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The framework for management and administration of foreign exchange in India is present under the Foreign Exchange Management Act 1999 (FEMA). Before this, foreign exchange was regulated under the Foreign Exchange Regulation Act, 1973 (FERA). The objective of FERA was the preservation and appropriation of assets related to foreign exchange in India. Under FERA, criminal punishments were imposed on offenders. This act was repealed, and the FEMA was brought out. With the introduction of FEMA in 1999, the transactions have been considered and divided into capital account and current account transactions. Under the FEMA, there is completed freedom for an individual to buy and sell foreign exchange related to current account transactions.
Individuals and companies require foreign exchange for various purposes. An individual travelling abroad for tourism and educational purposes would require foreign exchange to conduct transactions in the respective country. When an individual goes and settles abroad for work, foreign exchange would be required to conduct transactions. Apart from this Indian Companies, that send employees abroad would provide foreign exchange to conduct transactions in a foreign country.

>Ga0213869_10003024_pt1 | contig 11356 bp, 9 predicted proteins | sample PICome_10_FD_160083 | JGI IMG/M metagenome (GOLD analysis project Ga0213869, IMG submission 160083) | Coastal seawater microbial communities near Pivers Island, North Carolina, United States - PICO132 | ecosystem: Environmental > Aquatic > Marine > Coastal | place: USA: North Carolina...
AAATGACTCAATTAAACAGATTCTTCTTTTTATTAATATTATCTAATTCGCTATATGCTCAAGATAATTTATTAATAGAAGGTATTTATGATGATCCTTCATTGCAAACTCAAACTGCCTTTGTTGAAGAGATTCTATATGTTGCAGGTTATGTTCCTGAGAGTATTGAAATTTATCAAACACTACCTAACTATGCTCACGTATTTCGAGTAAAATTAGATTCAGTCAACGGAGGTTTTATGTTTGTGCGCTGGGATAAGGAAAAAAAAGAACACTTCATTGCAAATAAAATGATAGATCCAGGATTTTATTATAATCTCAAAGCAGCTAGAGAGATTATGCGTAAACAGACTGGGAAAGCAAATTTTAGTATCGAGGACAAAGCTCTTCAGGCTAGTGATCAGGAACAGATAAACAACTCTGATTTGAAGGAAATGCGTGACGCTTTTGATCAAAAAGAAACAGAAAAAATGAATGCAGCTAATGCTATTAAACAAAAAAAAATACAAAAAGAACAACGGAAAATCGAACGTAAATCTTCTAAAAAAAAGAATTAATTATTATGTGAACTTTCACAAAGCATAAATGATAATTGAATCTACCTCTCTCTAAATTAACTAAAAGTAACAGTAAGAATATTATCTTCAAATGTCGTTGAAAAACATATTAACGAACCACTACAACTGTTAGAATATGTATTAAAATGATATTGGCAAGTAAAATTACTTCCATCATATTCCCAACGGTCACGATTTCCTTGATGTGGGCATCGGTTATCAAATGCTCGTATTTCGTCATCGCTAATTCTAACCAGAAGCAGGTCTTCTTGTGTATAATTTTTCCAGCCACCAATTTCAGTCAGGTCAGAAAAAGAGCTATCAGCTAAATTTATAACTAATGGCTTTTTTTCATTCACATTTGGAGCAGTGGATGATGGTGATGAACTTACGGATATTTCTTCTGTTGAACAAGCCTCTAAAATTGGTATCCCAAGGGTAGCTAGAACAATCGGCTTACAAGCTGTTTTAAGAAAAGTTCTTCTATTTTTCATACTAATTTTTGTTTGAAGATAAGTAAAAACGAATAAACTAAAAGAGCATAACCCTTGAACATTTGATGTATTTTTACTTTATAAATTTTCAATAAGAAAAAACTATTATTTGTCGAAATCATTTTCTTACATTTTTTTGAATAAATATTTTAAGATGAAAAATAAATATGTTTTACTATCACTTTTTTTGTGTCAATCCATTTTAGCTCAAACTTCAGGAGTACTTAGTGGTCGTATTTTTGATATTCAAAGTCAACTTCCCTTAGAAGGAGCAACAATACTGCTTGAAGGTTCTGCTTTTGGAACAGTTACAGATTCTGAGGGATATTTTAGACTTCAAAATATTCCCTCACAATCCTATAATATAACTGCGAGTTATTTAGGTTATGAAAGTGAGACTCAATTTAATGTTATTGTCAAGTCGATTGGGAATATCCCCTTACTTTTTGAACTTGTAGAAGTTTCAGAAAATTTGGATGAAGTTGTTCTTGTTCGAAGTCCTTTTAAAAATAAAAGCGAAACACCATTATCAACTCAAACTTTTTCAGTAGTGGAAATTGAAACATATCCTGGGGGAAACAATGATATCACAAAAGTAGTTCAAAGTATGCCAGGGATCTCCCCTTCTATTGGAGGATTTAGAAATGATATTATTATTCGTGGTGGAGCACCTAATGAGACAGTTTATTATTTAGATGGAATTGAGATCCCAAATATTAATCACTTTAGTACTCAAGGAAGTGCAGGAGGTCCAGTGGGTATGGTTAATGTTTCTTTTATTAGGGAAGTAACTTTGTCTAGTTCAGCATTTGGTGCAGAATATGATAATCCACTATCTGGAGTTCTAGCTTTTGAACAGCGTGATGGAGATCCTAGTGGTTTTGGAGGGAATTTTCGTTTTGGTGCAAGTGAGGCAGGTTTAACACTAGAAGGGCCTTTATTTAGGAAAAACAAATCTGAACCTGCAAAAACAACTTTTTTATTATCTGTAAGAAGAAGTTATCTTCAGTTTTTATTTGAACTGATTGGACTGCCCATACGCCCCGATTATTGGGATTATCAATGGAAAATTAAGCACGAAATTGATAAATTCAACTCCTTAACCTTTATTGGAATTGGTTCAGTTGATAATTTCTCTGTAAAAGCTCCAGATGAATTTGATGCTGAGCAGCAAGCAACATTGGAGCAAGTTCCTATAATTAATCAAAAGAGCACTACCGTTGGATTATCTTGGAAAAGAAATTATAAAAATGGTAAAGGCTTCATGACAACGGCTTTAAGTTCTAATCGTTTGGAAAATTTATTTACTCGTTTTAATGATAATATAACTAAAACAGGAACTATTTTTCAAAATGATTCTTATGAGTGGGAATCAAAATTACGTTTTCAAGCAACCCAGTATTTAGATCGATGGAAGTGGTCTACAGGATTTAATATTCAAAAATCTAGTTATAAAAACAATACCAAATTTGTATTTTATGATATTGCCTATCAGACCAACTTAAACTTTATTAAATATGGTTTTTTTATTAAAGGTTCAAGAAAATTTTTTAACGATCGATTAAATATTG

To receive a specific amount of foreign exchange, an individual would need to make an application to a foreign exchange broker or an institution dealing in foreign exchange. There are specific rules related to the possession of foreign currency in India. These rules have to be adhered to by individuals and companies while dealing in foreign exchange transactions in India. The Foreign Exchange Management Act (FEMA) regulates possession of Foreign Currency in India. Apart from this, the RBI makes various laws related to the buying and selling of foreign currency in India. These rules have to be adhered to by institutions that deal with foreign exchange regularly.
Foreign exchange is not only required by individuals and companies. Businesses that have a liaison office and branch office outside India would be dealing with foreign exchange regularly. This would also apply to import and export transactions. Therefore it is essential to have a proper framework dealing with the possession of foreign currency in India.
Foreign exchange means and includes any form of freely convertible currency that is issued by Central Banks outside India. Money that is earned outside India is also foreign exchange. The following can be classified as foreign exchange in India:
Buying and selling of foreign exchange in India is regulated by the Foreign Exchange Management Act 1999. Apart from this, the Foreign Exchange Management (Possession and Retention of Foreign Currency) Regulations, 2000 deals with possession and retention of foreign exchange in India. Dealing with foreign exchange is explicitly not prohibited in India, but there are certain limitations in the amount of limit that an individual can have in India. The meaning of possession and retention of money has been explained in the above regulations. Possession and retention of money means to hold the money in some physical form. This would not include sums of money, which are held in electronic form.